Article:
Overall, approximately 41% of those receiving Axi-cel and 16% of those receiving standard of care survived for 2 years without needing additional cancer treatment or experiencing cancer progression.
Data from the 2-year ZUMA trial primary analysis show that the chimerica antigen receptor (CAR) T-cell therapy axicabtagene ciloleucel (Axi-cel) significantly improved event-free survival (EFS) compared to standard of care for patients with aggressive large B-cell lymphoma (LBCL) meeting the trial's primary endpoint, according to a study presented at the American Society of Hematology 2021 conference.
Patients who received Axi-cel survived without needing additional cancer treatment or experiencing cancer progression for a median of 8.3 months, whereas those receiving standard of care had a median EFS of 2 months. Overall, approximately 41% of those receiving Axi-cel and 16% of those receiving standard of care survived for 2 years without needing additional cancer treatment or experiencing cancer progression.
Axi-cel is currently approved by the FDA as a third-line therapy for LBCL, and the ZUMA-7 trial assessed its use as a second-line therapy.
“The results of ZUMA-7 herald a paradigm shift in how we treat large B-cell lymphoma,” said Frederick L. Locke, MD, of Moffitt Cancer Center in Tampa, in the press release. “We found that by giving Axi-cel in the second line setting, patients had longer event-free survival compared to the standard of care. This is remarkable and indicates that patients with lymphoma not responding to initial treatment or relapsing within 12 months should have the opportunity to get this therapy.”
The trial enrolled 359 patients with early relapsed or refractory LBCL who had previously undergone front-line chemotherapy and were intended to proceed to stem cell transplantation. The data for overall survival are not yet established. Patients administered Axi-cel had a higher rate of EFS and a higher rate of response to treatment, which occurred in 83% of patients receiving Axi-cel and 50% of patients receiving standard of care, according to the study.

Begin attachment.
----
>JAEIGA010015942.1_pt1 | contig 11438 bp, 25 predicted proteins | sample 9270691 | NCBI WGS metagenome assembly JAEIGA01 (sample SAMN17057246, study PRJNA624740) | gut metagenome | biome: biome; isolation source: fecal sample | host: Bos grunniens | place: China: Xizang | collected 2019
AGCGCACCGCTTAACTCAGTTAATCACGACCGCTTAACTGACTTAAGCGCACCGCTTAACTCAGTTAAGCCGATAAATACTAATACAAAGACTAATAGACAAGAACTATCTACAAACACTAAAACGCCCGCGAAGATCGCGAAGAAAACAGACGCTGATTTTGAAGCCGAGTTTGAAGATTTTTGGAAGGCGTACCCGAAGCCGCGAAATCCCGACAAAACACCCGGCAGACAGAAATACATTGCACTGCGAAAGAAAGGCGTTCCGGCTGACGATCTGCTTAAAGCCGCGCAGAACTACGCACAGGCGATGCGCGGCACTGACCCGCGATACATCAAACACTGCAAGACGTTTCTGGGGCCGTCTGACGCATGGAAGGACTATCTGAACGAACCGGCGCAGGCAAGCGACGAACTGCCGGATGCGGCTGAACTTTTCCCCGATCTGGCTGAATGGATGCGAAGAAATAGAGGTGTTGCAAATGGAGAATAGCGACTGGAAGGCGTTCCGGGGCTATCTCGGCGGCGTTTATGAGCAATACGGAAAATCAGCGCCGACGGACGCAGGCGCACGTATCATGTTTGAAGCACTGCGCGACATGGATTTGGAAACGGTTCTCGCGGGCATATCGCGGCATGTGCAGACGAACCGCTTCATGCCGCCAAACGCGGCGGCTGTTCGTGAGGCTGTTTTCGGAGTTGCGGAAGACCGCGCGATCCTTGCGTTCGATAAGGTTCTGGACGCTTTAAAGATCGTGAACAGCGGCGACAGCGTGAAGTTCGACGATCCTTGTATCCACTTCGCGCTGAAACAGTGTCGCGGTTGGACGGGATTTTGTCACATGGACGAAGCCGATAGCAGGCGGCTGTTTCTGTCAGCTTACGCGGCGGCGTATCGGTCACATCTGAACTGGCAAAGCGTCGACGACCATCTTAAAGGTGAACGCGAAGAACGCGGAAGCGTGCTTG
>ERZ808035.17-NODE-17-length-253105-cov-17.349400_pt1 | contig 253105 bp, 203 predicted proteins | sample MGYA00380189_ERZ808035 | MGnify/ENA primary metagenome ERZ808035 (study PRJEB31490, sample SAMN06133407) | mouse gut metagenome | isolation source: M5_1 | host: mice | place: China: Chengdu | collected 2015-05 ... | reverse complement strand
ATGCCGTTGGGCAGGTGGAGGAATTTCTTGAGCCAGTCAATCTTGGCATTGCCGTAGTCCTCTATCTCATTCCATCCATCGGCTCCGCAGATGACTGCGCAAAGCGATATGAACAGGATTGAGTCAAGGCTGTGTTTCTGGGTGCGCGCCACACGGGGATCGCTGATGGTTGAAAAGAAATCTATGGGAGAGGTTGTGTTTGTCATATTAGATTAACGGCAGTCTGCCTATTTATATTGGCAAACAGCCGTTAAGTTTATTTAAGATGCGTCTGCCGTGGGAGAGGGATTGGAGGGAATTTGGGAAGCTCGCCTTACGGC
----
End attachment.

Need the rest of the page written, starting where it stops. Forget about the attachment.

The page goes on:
Rates of adverse events (AEs) were similar between both study arms, with grade 3 or higher AEs occurring in 91% of patients receiving Axi-cel and 83% of those receiving standard of care. The most common AE in both groups was cytopenia, with previous studies finding this kind of therapy leading to cytokine release syndrome (CRS) and neurologic events.
In this specific trial, 6% of patients receiving Axi-cel experienced CRS of grade 3 or higher, 21% experienced neurologic events of grade 3 or higher, and 12% experienced changes in brain function which were temporary in most cases. Among the patients who received standard of care, 27% had a fever when their white blood cell counts were low due to chemotherapy, which is considered a serious event.
“For both study arms, the rates and types of adverse events were consistent with expectations based on previous trials and real-world experience,” Locke said in the press release. “By giving CAR T-cell therapy as an earlier line of treatment, we are able to reduce the amount of chemotherapy patients are exposed to and get them quickly to a definitive therapy that can eradicate lymphoma for many years, if not forever, without a stem cell transplant.”
A limitation of the trial was that it did not include crossover between study arms, but did allow progressing patients to receive any subsequent anti-cancer treatment, including CAR T-cell therapy, as a standard of care for third line or later treatment. The researchers will be continuing to follow these patients to analyze outcomes among subgroups.
Researchers examine opportunities for immune-modulating approaches to improve outcomes and reduce side effects- ZUMA-7 demonstrates lasting benefits of car-t therapy over current standard of care for large b-cell lymphoma. December 11, 2021. Accessed December 13, 2021. https://www.hematology.org/newsroom/press-releases/2021/new-studies-highlight-how-immunotherapies-are-transforming-care-for-blood-cancers